Imagine a man who stops at the bakery to pick up a dozen cakes every day. He eats them with smacking lips. For as long as he has the cream in his mouth he is in heaven. Surely Epicurus would approve of that? Not at all.


The man probably feels slightly nauseous after his feast. Pain. He gets fat, his joints hurt, he gets sweaty, he cannot enjoy exercise without feeling like death. His pastry-based ecstasies are robbing him of other pleasures. His swollen gut is a prison wall around his life. Besides all that, repeated pleasures soon become boring. His cakes start to be a habit and not a happiness. He ends up with no joy at all. Even if otherwise healthy studies have suggested obese people feel more pain. Diets are hard, losing weight is hard, but Epicurus would tell us to consider our goals and weigh the momentary discomfort against them.


The man who exercises to excess also suffers. The jogger is fit when he is young but should take care not to lose sight of the fact he may need some cartilage in his knees in later life. Take your pleasures in moderation, take them with care and forethought, and you can achieve the maximum of pleasure.



Early Existentialism


“It is impossible for someone to dispel his fears about the most important matters if he doesn't know the nature of the universe, but still gives some credence to myths. So without the study of nature there is no enjoyment of pure pleasure.” -- Epicurus, Principal Doctrine 12.


When we look at Epicurean thought it is easy to see how modern it is. Epicurus would not be out of place in the Existentialist school. He thought the soul, like everything else, was made of atoms and dispersed on death. Most people understand that when the brain is destroyed so is the mind. All we have is the here and now.


Epicurus thought there were gods, but they were not beings we would nowadays understand as deities. They were creatures of pure pleasure living calm and detached lives. They had no cares for Earth and never stooped to interact with humans. No reliable evidence exists for any god ever taking a role in human affairs, so we might well agree with Epicurus that if they exist they are infinitely remote. It is hard to imagine anyone blowing themselves up in hopes of winning the affection of an indifferent Epicurean god.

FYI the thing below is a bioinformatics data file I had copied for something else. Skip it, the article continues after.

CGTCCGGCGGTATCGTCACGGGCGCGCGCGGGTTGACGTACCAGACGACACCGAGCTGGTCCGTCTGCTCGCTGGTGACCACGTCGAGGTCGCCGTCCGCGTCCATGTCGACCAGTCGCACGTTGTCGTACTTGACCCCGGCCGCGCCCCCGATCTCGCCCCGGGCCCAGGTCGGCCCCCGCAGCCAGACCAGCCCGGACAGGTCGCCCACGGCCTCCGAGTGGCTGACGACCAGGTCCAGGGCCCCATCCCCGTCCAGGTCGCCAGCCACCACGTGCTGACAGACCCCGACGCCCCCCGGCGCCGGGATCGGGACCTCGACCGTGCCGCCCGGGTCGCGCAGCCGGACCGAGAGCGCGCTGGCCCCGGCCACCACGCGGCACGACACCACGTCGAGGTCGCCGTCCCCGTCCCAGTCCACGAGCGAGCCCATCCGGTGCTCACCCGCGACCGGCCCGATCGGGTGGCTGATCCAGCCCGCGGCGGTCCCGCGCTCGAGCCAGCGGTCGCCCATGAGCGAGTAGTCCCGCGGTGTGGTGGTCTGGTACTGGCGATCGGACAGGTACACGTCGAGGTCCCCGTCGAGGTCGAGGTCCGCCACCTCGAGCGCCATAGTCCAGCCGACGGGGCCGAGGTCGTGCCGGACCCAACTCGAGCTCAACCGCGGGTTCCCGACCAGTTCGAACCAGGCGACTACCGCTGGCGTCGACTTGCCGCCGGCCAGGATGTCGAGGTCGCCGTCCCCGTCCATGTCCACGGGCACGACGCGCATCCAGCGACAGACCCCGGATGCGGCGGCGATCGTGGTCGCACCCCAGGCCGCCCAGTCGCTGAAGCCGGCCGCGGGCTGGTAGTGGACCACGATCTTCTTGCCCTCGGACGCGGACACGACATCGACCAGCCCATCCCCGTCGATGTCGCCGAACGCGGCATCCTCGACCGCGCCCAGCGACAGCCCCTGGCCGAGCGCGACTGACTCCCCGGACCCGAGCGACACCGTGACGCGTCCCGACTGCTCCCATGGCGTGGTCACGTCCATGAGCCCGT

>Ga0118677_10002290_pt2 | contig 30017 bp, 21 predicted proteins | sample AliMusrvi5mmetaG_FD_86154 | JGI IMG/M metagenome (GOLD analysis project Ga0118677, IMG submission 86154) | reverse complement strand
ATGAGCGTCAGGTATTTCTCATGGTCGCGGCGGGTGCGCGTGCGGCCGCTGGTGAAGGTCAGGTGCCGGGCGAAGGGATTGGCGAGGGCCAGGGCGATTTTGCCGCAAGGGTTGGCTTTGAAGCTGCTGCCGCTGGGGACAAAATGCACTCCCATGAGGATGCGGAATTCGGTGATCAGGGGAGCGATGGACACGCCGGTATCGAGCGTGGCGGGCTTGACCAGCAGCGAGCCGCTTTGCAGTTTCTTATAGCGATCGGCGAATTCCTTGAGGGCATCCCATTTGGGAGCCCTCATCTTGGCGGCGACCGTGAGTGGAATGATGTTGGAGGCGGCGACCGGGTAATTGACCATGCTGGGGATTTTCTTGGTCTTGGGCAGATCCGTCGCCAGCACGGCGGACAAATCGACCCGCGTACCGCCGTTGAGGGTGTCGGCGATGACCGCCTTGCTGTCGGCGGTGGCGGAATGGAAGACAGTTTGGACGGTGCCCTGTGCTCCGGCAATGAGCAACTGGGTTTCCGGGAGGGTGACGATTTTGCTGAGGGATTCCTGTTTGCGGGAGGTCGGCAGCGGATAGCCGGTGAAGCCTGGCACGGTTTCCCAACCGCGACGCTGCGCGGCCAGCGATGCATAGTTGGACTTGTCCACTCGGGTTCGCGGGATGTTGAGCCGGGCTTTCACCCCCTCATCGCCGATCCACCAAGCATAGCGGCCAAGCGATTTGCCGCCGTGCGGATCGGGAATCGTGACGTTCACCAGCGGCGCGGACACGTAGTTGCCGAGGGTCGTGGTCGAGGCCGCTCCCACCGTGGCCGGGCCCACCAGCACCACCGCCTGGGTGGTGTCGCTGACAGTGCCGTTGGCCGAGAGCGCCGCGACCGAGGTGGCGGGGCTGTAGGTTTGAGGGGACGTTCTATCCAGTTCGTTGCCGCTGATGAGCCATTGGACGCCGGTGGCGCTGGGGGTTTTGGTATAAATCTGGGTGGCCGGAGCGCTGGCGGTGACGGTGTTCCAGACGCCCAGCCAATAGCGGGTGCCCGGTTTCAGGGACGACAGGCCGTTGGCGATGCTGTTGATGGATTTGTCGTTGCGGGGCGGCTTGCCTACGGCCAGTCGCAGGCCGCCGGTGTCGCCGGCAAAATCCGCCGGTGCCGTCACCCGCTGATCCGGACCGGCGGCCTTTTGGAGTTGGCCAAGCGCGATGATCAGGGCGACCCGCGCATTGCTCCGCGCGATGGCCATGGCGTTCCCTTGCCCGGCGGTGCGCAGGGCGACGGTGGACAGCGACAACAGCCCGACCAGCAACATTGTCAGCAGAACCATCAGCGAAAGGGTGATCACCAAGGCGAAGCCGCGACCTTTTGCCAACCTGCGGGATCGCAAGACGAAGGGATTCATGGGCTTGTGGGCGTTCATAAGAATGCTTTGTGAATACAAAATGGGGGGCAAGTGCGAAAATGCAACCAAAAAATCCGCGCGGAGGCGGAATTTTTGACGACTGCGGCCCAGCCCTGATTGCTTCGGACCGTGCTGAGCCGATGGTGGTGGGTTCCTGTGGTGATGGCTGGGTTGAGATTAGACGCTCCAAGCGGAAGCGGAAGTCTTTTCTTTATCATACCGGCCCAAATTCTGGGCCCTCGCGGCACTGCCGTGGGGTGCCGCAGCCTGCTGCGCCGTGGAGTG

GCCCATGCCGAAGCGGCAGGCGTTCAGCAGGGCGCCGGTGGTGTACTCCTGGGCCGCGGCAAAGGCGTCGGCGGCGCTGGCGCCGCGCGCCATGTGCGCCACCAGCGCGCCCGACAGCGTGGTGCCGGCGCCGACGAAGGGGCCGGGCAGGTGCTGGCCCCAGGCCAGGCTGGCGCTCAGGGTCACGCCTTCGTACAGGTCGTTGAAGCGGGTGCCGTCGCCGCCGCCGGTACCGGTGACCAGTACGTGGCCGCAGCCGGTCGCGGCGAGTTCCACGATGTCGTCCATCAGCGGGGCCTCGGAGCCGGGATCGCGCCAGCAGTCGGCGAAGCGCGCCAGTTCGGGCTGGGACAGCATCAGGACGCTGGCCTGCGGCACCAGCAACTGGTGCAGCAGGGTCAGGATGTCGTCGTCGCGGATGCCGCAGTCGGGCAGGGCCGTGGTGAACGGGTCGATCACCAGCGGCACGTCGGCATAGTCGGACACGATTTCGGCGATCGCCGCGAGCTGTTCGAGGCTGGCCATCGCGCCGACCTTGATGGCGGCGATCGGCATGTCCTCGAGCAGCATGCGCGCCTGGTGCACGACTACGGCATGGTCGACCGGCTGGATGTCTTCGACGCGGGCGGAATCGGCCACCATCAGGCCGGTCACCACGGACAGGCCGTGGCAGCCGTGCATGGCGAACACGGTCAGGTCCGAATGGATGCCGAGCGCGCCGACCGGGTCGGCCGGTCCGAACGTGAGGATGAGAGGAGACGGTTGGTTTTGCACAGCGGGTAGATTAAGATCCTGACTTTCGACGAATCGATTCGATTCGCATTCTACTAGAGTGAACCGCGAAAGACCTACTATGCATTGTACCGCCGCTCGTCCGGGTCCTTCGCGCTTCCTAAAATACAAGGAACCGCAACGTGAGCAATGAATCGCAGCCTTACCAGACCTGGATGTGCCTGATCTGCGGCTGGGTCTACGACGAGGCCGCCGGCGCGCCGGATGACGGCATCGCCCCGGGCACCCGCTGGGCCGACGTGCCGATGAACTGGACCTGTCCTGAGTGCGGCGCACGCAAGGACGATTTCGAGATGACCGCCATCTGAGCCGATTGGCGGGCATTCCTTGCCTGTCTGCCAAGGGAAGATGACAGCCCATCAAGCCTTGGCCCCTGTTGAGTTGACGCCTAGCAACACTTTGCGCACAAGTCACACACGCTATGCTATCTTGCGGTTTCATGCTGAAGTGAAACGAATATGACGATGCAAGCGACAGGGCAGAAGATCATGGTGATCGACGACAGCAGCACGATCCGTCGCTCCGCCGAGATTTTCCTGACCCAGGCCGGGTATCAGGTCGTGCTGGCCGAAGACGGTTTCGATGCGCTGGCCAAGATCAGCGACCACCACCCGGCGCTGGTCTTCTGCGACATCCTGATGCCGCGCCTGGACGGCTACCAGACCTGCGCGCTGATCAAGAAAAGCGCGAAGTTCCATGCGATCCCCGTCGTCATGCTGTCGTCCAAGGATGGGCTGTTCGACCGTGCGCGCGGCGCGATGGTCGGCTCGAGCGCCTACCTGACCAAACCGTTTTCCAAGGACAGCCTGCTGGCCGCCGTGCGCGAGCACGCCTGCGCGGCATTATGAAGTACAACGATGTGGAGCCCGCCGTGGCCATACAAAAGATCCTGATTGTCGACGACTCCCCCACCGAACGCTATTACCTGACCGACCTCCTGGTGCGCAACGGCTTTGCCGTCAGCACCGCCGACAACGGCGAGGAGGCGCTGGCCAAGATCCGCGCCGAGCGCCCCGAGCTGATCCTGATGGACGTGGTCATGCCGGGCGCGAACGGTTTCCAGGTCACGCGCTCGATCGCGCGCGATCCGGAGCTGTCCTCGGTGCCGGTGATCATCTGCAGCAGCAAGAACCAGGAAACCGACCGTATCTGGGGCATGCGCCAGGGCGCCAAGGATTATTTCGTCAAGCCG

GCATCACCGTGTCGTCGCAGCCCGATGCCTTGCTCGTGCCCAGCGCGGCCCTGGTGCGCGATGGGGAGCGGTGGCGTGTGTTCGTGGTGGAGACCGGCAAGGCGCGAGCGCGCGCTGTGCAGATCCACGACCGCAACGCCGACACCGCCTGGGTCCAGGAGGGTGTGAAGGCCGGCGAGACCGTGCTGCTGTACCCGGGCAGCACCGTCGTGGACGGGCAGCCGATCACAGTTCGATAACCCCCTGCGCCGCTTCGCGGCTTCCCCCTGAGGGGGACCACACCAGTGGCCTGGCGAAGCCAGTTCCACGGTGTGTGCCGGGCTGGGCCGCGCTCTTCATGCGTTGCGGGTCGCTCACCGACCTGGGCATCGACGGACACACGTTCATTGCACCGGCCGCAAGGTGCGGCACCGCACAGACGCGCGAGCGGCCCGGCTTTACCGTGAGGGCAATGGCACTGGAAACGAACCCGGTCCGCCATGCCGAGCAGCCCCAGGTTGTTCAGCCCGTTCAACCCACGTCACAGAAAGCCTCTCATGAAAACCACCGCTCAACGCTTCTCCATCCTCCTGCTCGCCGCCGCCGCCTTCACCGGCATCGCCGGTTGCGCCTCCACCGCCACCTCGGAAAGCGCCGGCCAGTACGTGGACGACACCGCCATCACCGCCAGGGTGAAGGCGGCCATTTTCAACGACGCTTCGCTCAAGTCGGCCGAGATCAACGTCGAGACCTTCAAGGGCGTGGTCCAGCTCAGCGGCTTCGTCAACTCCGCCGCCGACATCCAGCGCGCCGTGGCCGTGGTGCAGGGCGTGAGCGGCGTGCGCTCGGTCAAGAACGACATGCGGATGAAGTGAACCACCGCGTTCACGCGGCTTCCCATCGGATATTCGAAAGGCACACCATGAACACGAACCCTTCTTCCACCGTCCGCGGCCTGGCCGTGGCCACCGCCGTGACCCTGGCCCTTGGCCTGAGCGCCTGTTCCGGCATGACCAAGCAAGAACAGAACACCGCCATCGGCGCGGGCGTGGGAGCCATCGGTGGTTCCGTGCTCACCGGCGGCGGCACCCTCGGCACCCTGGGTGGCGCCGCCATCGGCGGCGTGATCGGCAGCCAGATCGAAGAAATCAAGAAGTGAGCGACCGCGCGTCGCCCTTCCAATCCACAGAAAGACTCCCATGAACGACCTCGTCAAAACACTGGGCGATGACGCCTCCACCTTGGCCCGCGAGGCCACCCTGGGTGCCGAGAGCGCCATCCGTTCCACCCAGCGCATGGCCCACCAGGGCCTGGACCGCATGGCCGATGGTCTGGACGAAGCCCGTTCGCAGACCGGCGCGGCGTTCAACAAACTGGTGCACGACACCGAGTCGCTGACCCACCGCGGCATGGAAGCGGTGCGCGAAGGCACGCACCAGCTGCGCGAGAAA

Many people find Existentialism hard to accept because it seems to offer little comfort to the common sufferings of humanity. Nihilist despair can make a clear-sighted view of the universe a bit of a tough sell. This is where Epicurus, leap-frogging the millennia comes to the rescue.


Why should we fear death? We can never experience death. As Epicurus says in a letter to his friend Menoeceus, “When we are, death is not. When death is present, we are not.” When we are gone, the soul scattered after death, we cannot feel pain, so how can that hold any terror for us? In freeing our minds from all fears, death removes even the fear of death. Nor should we fear to live. What is pleasant is easy to get, so why are we afraid to reach for it?


The ethics of pleasure can seem risky to some. Doesn’t this make us all selfish? Perhaps we can make a virtue of Epicurean self-interest. When we come to know ourselves better we understand others, we build empathy. Seeing others in distress causes pain in us if we are not sociopaths. We want to help people. Seeing others happy causes us pleasure. Who does not smile when they give a friend a gift? We will seek to do well for others because it will improve our lives. It is perverse to think that we have to suffer in helping others to live a good life. The Golden Rule, however it is derived, is a profound ethical doctrine.



The Garden Without Walls


“Stranger, here you will do well to tarry. Here our highest good is pleasure.” Sign over the Garden.


Epicurus deserves to be better known, but it is fitting with his doctrine that we should “live unknown” that he is not. At least we can aim to reclaim his name from its links with gluttonous excess. The dream of building a Garden of our own to live in may always be unfulfilled. I do not think it matters.


We can create our own Garden within ourselves and carry it in our minds. Thinking about our pleasures, weighing our actions carefully, and not allowing pain and fear to twist our intentions does not require us to abandon the world for life behind walls. We do not have to suffer. The life of pain and the life of pleasure both end in death, so which would you rather spend your limited time experiencing?




Click here to read part-two in Ben Gazur's series, An Epicurean Cure.



Epicurus, Plato, Consumerism